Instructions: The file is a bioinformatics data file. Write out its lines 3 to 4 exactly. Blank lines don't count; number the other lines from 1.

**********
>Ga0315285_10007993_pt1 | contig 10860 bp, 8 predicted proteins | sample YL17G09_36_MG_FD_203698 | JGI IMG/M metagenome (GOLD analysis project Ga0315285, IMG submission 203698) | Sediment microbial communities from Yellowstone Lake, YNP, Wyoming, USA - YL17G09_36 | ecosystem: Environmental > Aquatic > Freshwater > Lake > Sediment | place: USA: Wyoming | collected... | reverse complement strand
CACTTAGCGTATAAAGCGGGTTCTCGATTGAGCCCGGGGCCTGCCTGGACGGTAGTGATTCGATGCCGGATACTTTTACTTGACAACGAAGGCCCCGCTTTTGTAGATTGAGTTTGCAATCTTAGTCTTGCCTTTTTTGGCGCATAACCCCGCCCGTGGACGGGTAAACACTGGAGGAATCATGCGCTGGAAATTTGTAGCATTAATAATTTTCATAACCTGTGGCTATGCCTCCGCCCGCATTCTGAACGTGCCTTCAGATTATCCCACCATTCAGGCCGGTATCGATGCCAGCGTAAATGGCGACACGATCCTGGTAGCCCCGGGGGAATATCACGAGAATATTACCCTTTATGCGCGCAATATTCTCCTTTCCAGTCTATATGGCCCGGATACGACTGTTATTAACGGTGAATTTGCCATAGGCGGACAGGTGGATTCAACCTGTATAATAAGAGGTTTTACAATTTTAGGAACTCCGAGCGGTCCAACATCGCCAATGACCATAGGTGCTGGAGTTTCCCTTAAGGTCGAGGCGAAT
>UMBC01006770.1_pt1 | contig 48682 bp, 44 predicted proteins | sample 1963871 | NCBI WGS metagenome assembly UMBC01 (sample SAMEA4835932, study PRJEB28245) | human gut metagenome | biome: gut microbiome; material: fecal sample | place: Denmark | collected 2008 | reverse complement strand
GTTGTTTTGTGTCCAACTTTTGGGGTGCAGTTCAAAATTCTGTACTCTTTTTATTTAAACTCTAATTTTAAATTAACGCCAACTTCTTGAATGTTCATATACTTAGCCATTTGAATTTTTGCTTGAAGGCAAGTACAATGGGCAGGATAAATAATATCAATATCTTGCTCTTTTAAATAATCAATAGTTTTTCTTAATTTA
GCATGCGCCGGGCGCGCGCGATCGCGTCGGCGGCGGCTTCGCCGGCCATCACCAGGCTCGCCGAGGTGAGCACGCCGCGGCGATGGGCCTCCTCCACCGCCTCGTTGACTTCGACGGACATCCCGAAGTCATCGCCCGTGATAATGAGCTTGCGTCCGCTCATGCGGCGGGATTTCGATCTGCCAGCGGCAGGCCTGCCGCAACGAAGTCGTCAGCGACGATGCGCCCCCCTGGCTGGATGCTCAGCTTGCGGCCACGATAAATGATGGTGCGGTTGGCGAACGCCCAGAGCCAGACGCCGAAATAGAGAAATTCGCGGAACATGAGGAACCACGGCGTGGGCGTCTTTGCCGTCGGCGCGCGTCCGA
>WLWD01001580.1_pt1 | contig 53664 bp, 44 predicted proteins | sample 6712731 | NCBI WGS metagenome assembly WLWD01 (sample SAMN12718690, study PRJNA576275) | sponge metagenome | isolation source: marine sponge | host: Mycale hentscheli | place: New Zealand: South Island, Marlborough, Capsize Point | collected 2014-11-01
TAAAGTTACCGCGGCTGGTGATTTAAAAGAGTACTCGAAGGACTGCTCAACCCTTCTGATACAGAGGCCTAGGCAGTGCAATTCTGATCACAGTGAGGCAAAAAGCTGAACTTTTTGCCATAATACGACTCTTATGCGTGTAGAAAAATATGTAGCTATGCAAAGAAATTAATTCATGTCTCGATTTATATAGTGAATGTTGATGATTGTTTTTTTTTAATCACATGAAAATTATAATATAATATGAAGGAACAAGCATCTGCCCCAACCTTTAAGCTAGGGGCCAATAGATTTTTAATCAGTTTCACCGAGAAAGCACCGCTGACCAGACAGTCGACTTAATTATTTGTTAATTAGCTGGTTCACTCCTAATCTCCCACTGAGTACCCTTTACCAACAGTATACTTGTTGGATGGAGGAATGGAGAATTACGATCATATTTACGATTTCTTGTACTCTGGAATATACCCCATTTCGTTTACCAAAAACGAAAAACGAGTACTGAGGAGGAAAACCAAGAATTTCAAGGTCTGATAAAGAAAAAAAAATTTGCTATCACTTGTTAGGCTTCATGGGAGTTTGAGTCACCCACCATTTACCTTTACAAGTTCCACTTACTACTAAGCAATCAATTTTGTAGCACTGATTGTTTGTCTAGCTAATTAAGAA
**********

>UMBC01006770.1_pt1 | contig 48682 bp, 44 predicted proteins | sample 1963871 | NCBI WGS metagenome assembly UMBC01 (sample SAMEA4835932, study PRJEB28245) | human gut metagenome | biome: gut microbiome; material: fecal sample | place: Denmark | collected 2008 | reverse complement strand
GTTGTTTTGTGTCCAACTTTTGGGGTGCAGTTCAAAATTCTGTACTCTTTTTATTTAAACTCTAATTTTAAATTAACGCCAACTTCTTGAATGTTCATATACTTAGCCATTTGAATTTTTGCTTGAAGGCAAGTACAATGGGCAGGATAAATAATATCAATATCTTGCTCTTTTAAATAATCAATAGTTTTTCTTAATTTA